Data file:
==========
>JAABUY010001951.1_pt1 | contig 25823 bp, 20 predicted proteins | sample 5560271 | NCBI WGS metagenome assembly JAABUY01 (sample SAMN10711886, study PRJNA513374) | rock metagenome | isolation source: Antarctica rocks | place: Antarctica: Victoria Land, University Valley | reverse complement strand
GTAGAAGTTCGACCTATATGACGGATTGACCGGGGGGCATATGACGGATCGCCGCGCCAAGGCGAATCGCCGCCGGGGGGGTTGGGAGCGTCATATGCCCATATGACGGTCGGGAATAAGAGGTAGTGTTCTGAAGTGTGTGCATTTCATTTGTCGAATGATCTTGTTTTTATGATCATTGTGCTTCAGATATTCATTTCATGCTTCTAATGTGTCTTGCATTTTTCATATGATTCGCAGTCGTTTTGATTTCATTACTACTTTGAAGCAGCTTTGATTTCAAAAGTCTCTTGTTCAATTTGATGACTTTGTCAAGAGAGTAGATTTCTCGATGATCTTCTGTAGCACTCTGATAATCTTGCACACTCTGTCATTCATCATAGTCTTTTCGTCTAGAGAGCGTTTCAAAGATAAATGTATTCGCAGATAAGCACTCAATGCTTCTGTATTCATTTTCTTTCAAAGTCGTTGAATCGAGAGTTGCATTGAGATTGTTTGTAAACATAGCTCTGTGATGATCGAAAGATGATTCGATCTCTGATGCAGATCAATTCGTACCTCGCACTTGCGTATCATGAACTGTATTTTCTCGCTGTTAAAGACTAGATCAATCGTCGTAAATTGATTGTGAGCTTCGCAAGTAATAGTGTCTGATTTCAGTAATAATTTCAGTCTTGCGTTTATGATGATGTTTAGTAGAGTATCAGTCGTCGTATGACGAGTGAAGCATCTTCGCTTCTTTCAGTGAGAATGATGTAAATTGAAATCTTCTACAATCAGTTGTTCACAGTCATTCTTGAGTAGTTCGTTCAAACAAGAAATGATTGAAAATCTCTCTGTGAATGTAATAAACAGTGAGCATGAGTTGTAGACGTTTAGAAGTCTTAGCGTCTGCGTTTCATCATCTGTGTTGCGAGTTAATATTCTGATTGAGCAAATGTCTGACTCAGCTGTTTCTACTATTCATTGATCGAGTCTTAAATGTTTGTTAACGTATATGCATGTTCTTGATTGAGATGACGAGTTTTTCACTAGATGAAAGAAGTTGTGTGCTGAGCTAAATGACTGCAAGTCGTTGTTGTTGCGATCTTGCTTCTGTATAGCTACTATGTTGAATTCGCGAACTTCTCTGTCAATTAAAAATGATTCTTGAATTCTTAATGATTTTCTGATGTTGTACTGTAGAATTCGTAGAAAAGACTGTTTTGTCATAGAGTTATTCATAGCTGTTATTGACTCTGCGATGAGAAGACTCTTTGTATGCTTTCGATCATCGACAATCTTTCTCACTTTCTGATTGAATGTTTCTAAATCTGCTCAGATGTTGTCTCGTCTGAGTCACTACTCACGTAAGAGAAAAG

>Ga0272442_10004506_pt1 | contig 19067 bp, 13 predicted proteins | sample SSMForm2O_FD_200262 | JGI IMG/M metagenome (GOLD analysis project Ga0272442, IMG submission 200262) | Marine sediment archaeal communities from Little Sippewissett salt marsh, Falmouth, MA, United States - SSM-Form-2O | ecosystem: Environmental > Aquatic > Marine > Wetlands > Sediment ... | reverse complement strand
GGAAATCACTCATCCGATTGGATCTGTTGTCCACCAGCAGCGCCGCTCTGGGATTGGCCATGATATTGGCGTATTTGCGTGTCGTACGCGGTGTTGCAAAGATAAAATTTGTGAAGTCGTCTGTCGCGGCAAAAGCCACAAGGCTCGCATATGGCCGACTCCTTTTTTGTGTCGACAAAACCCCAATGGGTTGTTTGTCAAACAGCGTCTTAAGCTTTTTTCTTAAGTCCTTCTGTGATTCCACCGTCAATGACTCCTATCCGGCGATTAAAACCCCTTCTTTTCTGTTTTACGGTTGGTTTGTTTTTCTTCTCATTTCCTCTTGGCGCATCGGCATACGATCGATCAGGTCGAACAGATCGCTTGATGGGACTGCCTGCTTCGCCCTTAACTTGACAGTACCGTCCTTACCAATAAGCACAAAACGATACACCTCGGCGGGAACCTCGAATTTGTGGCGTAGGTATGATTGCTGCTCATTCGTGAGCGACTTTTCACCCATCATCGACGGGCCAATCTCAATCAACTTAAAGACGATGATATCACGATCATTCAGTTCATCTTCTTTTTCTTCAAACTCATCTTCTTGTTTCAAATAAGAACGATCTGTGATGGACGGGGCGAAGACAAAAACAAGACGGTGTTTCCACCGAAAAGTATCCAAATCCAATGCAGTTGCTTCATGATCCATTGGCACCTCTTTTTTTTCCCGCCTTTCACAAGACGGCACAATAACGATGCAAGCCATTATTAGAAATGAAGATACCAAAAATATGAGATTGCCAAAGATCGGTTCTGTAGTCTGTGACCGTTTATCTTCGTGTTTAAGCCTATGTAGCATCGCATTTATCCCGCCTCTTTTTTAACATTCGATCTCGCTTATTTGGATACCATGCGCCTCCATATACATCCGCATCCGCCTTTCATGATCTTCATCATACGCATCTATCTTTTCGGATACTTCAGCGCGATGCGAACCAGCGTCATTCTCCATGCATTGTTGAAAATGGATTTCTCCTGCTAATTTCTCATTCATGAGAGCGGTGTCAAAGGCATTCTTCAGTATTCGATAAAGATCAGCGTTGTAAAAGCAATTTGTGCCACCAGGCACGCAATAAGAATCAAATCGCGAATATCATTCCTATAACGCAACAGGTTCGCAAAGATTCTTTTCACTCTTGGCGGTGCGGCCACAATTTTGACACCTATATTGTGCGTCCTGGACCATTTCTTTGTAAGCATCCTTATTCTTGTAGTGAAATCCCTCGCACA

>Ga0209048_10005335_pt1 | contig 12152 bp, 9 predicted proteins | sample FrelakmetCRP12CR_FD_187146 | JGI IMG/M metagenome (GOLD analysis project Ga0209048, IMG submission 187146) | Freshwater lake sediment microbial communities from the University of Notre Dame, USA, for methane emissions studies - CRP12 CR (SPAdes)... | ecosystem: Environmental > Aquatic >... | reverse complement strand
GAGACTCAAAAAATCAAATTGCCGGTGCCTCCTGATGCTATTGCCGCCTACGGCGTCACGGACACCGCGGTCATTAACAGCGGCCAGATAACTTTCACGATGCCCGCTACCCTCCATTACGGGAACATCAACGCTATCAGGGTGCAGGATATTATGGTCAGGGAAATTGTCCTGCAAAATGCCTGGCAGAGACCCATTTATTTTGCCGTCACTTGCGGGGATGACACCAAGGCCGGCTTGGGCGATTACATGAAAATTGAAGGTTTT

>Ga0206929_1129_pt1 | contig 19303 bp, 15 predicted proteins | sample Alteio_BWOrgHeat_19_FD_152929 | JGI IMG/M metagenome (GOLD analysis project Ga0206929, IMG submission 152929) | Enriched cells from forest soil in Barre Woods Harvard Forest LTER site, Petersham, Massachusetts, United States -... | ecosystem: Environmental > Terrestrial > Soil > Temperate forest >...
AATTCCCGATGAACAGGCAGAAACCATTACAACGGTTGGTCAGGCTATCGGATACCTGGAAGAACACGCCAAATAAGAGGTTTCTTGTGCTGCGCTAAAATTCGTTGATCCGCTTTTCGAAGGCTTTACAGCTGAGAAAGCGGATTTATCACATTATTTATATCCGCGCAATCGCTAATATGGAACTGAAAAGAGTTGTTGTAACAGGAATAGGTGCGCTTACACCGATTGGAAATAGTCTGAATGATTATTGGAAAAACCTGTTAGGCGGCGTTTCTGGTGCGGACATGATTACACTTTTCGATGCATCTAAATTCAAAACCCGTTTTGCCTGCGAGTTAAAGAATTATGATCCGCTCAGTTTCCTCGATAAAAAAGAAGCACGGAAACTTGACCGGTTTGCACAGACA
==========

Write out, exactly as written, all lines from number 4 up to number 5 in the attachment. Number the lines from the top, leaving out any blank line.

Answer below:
GGAAATCACTCATCCGATTGGATCTGTTGTCCACCAGCAGCGCCGCTCTGGGATTGGCCATGATATTGGCGTATTTGCGTGTCGTACGCGGTGTTGCAAAGATAAAATTTGTGAAGTCGTCTGTCGCGGCAAAAGCCACAAGGCTCGCATATGGCCGACTCCTTTTTTGTGTCGACAAAACCCCAATGGGTTGTTTGTCAAACAGCGTCTTAAGCTTTTTTCTTAAGTCCTTCTGTGATTCCACCGTCAATGACTCCTATCCGGCGATTAAAACCCCTTCTTTTCTGTTTTACGGTTGGTTTGTTTTTCTTCTCATTTCCTCTTGGCGCATCGGCATACGATCGATCAGGTCGAACAGATCGCTTGATGGGACTGCCTGCTTCGCCCTTAACTTGACAGTACCGTCCTTACCAATAAGCACAAAACGATACACCTCGGCGGGAACCTCGAATTTGTGGCGTAGGTATGATTGCTGCTCATTCGTGAGCGACTTTTCACCCATCATCGACGGGCCAATCTCAATCAACTTAAAGACGATGATATCACGATCATTCAGTTCATCTTCTTTTTCTTCAAACTCATCTTCTTGTTTCAAATAAGAACGATCTGTGATGGACGGGGCGAAGACAAAAACAAGACGGTGTTTCCACCGAAAAGTATCCAAATCCAATGCAGTTGCTTCATGATCCATTGGCACCTCTTTTTTTTCCCGCCTTTCACAAGACGGCACAATAACGATGCAAGCCATTATTAGAAATGAAGATACCAAAAATATGAGATTGCCAAAGATCGGTTCTGTAGTCTGTGACCGTTTATCTTCGTGTTTAAGCCTATGTAGCATCGCATTTATCCCGCCTCTTTTTTAACATTCGATCTCGCTTATTTGGATACCATGCGCCTCCATATACATCCGCATCCGCCTTTCATGATCTTCATCATACGCATCTATCTTTTCGGATACTTCAGCGCGATGCGAACCAGCGTCATTCTCCATGCATTGTTGAAAATGGATTTCTCCTGCTAATTTCTCATTCATGAGAGCGGTGTCAAAGGCATTCTTCAGTATTCGATAAAGATCAGCGTTGTAAAAGCAATTTGTGCCACCAGGCACGCAATAAGAATCAAATCGCGAATATCATTCCTATAACGCAACAGGTTCGCAAAGATTCTTTTCACTCTTGGCGGTGCGGCCACAATTTTGACACCTATATTGTGCGTCCTGGACCATTTCTTTGTAAGCATCCTTATTCTTGTAGTGAAATCCCTCGCACA

>Ga0209048_10005335_pt1 | contig 12152 bp, 9 predicted proteins | sample FrelakmetCRP12CR_FD_187146 | JGI IMG/M metagenome (GOLD analysis project Ga0209048, IMG submission 187146) | Freshwater lake sediment microbial communities from the University of Notre Dame, USA, for methane emissions studies - CRP12 CR (SPAdes)... | ecosystem: Environmental > Aquatic >... | reverse complement strand